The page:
The Impact Of Black Friday On American Symbols, Values And Interests

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Background and Problem
September 11, 2001. I was busy finishing my “Rapport de Stage” in the Mackworth College Library, Derby, England, when a lady came to spread the bad news. Four commercial jetliners were hijacked and diverted from their paths to be used as guided missiles. Two of the jetliners ended up by crashing into the twin towers of the World Trade Center, New York City, around 9:00 a.m. local time. Half an hour later, the third jetliner crashed into the Pentagon, whereas the forth one, supposedly on its way to Washington D.C., crashed somewhere in Pennsylvania. However, the implications of that Black Tuesday were far more complicated than the mere reported facts.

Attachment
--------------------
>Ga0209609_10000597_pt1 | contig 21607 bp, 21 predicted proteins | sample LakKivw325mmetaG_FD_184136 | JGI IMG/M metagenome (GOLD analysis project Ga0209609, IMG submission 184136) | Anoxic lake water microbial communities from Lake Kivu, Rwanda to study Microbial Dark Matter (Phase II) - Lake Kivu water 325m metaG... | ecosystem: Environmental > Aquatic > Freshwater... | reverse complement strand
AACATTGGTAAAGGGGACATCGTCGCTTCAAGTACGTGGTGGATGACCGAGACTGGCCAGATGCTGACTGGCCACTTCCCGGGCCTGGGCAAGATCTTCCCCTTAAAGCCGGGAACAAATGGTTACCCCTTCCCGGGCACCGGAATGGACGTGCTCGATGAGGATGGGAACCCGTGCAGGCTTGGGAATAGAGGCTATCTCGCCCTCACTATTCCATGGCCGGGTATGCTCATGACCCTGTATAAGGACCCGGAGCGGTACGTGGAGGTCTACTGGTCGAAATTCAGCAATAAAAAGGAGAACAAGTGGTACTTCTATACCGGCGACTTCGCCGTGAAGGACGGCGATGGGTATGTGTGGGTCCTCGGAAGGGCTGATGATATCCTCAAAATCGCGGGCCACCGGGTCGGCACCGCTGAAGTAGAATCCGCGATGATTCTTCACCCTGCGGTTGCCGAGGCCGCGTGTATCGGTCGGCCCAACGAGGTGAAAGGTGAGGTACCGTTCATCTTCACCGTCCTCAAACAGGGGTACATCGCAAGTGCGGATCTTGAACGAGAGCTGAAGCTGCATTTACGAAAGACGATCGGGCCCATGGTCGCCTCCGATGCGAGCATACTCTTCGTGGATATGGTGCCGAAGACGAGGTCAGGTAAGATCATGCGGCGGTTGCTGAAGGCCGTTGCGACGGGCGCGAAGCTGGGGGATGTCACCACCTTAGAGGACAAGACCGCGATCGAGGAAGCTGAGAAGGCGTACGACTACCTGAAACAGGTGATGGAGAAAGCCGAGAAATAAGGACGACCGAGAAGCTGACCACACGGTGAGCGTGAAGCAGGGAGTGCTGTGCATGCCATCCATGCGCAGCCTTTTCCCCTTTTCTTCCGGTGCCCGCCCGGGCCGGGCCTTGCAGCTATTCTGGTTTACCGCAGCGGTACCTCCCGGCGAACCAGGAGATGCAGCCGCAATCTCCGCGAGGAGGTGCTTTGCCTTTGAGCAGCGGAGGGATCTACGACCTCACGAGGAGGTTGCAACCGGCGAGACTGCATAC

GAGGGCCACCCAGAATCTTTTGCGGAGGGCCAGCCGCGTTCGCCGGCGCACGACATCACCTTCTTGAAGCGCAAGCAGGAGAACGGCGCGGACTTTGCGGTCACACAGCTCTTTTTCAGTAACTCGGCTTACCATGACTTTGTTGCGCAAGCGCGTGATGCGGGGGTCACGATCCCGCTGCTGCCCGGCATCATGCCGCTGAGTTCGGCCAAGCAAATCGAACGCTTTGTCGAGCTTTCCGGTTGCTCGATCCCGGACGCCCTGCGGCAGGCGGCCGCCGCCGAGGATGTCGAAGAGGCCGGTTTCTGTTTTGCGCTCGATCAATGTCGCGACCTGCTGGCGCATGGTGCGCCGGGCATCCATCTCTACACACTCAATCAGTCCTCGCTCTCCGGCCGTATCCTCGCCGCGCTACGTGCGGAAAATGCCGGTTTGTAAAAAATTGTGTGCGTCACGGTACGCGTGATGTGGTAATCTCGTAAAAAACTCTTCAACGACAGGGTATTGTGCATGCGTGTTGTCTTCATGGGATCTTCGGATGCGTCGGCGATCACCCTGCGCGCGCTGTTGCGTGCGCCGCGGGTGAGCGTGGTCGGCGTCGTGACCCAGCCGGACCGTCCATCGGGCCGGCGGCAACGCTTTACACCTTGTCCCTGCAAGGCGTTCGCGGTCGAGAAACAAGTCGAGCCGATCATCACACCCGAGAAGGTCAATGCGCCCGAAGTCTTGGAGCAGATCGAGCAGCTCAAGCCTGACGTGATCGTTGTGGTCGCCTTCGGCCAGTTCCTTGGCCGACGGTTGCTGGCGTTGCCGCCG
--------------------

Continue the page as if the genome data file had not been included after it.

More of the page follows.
To President George W. Bush, the operations that were carried out against his country did not merely represent “acts of terror” on American symbols, values and interests, but they represented “acts of war” against the United States—and to a large extent, the attacks were “acts of war,” indeed. According to many critics, these attacks were “unprecedented” in American history in that they presented a direct, potential threat to the American territory. The gravity of the event was manifest not only in terms of the scale of the attacks, but also in terms of the “direction in which the guns were pointed.” As Chomsky explains
[t]he last time the national territory of the United States was under attack, or for that matter even threatened, was when the British burned
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